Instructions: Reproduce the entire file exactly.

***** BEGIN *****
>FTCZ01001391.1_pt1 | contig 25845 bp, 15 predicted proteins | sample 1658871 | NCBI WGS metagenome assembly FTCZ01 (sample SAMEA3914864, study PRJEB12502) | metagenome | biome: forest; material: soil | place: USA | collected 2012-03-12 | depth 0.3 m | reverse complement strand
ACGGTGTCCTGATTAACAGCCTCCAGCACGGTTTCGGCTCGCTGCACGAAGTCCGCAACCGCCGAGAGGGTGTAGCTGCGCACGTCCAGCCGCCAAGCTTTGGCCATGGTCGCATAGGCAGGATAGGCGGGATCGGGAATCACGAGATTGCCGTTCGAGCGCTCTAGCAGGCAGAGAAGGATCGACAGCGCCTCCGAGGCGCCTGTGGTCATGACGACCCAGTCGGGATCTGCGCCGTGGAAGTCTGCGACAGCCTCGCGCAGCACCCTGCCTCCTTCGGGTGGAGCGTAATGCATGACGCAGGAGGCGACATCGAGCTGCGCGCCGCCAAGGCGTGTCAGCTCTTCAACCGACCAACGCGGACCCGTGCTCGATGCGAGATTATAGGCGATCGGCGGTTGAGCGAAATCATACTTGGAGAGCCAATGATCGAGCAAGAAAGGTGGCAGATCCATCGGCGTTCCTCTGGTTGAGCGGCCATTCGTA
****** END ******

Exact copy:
>FTCZ01001391.1_pt1 | contig 25845 bp, 15 predicted proteins | sample 1658871 | NCBI WGS metagenome assembly FTCZ01 (sample SAMEA3914864, study PRJEB12502) | metagenome | biome: forest; material: soil | place: USA | collected 2012-03-12 | depth 0.3 m | reverse complement strand
ACGGTGTCCTGATTAACAGCCTCCAGCACGGTTTCGGCTCGCTGCACGAAGTCCGCAACCGCCGAGAGGGTGTAGCTGCGCACGTCCAGCCGCCAAGCTTTGGCCATGGTCGCATAGGCAGGATAGGCGGGATCGGGAATCACGAGATTGCCGTTCGAGCGCTCTAGCAGGCAGAGAAGGATCGACAGCGCCTCCGAGGCGCCTGTGGTCATGACGACCCAGTCGGGATCTGCGCCGTGGAAGTCTGCGACAGCCTCGCGCAGCACCCTGCCTCCTTCGGGTGGAGCGTAATGCATGACGCAGGAGGCGACATCGAGCTGCGCGCCGCCAAGGCGTGTCAGCTCTTCAACCGACCAACGCGGACCCGTGCTCGATGCGAGATTATAGGCGATCGGCGGTTGAGCGAAATCATACTTGGAGAGCCAATGATCGAGCAAGAAAGGTGGCAGATCCATCGGCGTTCCTCTGGTTGAGCGGCCATTCGTA